It would be not be hard to gauge who would like to see the back of 2021 more; traders or consumers of energy-related commodities.
Quite clearly, with a year that began with oil shortages across Europe and the United States which caused a price rush from almost zero (and occasionally below zero!) in 2020 to a massive $75 per barrel in the final quarter of 2022, oil traders, especially those who had taken a bet on oil futures with a third-quarter expiration date, had been enjoying a year of volatile markets that were far in excess of previous years.
However, as is the case with volatile markets that relate to one specific asset class, the interesting opportunities presented to oil traders were likely to have been viewed very much the opposite way by energy consumers.
In Britain and parts of Europe, the cost of domestic energy rose to in some cases unaffordable levels, and demand for oil arrived at its highest level for many years. Suddenly, as if the rising oil costs were not debilitating enough for businesses such as the logistics and manufacturing industries that need to use oil-derived fuels, gas began to rise too.
As many private energy firms declared insolvency in the United Kingdom during the third quarter of 2021 largely because they were unable to pass on the cost of operation and raw material purchase to retail customers, gas suppliers began to rake in the cash.
Gazprom, one of the world's largest suppliers of oil and gas, has begun the year 2022 by announcing the enormous dividend that it has collected due to the energy crisis that empowered the stock market whilst disabling businesses and creating a cash-strapped domestic life for residents of many Western countries.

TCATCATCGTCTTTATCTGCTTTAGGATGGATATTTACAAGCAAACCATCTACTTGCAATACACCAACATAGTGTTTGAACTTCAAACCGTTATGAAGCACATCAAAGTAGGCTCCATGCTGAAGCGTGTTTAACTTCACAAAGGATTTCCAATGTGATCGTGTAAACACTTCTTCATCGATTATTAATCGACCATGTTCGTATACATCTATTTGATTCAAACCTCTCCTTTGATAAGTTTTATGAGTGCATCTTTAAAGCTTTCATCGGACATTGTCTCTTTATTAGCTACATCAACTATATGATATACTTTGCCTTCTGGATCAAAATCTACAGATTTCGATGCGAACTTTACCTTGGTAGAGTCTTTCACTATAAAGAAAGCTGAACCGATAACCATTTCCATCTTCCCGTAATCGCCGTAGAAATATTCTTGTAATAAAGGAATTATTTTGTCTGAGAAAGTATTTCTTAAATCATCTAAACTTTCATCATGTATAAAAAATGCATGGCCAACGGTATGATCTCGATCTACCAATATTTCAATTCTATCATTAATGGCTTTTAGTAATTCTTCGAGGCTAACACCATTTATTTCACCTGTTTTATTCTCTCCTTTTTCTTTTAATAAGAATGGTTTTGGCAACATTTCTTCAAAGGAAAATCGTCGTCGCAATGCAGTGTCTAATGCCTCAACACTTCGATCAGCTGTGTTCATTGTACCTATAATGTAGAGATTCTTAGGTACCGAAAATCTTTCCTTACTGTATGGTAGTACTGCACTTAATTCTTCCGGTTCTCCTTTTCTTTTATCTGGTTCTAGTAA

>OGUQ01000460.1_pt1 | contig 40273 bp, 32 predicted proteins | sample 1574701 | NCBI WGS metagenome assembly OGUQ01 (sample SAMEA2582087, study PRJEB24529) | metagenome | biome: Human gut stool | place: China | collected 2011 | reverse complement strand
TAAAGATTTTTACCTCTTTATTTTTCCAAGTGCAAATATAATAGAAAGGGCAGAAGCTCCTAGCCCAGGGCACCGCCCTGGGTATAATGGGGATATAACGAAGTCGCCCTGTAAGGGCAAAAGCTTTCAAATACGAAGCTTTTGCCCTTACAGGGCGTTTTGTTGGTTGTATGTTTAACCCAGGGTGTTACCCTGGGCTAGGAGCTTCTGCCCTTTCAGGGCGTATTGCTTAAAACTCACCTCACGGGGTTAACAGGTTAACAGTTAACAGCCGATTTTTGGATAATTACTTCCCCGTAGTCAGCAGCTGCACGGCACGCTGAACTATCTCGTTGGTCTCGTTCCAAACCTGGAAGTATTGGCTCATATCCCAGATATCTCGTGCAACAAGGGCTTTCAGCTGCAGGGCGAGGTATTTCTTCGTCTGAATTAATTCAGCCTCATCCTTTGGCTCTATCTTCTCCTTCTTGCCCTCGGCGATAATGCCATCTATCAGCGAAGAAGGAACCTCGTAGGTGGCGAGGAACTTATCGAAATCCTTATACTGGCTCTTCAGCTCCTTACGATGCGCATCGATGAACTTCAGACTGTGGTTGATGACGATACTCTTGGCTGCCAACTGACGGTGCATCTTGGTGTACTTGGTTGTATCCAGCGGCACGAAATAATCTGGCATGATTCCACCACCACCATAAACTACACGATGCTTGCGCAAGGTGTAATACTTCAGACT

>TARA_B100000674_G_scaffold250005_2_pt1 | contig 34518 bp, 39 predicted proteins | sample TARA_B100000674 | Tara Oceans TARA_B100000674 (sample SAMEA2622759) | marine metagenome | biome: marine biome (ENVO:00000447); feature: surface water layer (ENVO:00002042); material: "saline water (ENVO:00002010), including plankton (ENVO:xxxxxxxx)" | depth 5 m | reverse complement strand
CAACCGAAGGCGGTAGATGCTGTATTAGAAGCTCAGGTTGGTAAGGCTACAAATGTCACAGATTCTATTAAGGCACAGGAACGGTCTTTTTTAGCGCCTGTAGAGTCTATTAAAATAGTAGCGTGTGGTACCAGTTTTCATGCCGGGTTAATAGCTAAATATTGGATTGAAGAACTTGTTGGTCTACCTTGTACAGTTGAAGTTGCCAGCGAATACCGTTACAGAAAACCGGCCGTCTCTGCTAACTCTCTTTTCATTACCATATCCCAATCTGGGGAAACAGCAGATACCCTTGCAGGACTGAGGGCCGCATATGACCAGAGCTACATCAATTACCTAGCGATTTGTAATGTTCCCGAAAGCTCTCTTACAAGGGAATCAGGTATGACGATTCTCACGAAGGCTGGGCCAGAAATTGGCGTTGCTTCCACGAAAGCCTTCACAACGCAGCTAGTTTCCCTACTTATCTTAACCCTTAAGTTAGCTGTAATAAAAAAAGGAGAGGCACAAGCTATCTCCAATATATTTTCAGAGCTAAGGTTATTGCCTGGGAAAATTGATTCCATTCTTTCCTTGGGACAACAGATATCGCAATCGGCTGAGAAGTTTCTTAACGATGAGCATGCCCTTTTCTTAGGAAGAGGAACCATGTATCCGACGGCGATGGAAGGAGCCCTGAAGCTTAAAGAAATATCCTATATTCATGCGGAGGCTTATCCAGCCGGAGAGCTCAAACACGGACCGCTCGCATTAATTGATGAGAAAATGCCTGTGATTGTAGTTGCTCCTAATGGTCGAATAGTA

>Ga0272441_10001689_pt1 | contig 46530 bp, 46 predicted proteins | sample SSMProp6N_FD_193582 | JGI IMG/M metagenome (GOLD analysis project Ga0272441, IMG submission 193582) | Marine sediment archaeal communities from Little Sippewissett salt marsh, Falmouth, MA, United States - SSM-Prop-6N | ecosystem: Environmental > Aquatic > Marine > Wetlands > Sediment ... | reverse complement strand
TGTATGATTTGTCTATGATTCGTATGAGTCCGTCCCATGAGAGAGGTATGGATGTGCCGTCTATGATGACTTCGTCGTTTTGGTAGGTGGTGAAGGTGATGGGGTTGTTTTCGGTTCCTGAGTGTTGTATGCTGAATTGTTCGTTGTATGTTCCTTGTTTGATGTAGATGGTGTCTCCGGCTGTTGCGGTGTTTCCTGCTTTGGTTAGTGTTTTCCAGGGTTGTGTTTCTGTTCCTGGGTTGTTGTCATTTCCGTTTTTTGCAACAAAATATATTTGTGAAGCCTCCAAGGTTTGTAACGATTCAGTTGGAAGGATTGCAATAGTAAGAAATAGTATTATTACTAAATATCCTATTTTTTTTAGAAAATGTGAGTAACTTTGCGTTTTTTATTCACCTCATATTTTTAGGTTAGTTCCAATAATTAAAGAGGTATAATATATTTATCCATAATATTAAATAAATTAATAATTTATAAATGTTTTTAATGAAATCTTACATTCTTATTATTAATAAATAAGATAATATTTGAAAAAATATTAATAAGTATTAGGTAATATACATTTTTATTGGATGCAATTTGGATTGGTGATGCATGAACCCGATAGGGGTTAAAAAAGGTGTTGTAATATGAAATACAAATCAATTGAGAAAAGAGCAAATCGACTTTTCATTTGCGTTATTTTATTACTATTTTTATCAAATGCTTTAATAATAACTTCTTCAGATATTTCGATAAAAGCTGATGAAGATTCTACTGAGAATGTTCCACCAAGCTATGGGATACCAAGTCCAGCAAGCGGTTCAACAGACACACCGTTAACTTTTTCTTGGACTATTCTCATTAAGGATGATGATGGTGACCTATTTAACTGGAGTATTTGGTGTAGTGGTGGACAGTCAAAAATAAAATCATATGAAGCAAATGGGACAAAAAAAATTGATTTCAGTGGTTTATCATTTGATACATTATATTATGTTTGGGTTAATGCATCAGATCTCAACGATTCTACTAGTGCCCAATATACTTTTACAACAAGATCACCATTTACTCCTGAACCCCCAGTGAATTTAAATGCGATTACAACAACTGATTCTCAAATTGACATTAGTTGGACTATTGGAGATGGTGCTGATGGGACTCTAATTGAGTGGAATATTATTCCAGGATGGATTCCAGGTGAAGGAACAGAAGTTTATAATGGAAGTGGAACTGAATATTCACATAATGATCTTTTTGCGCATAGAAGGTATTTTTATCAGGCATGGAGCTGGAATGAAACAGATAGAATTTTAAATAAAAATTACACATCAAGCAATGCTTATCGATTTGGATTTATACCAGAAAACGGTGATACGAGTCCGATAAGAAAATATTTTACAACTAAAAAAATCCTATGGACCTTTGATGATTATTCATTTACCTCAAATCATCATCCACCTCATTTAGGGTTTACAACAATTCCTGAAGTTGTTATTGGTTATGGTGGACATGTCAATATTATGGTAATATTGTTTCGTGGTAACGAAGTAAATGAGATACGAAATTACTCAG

The Russian energy giant has announced that it has amassed an enormous $242 million from its London-based trading business, which bets on the movements of gas and power prices.
As with all commodities trading, there is a buy side and a sell side, and one benefits from the cost applied to the other. In this case, Gazprom saw the opportunities and cashed in on them, and actually stated this in its public which notes that Gazprom Marketing & Trading Ltd, the company's London-based business which trades the energy commodities markets had observed that the downturn in energy demand during the period of lockdowns and restrictions across Europe had 'provided opportunities' to take advantage of the 'highly volatile market conditions'.
Gazprom, which is state owned, has been accused by many commenters in Europe of causing the energy crunch by restricting gas exports, however this is quite simply not the case as Russia had been opening more pipelines to its major export regions to cope with the extra demand.
In this case, it is purely an example of shrewd trading during a time of market volatility and opportunity.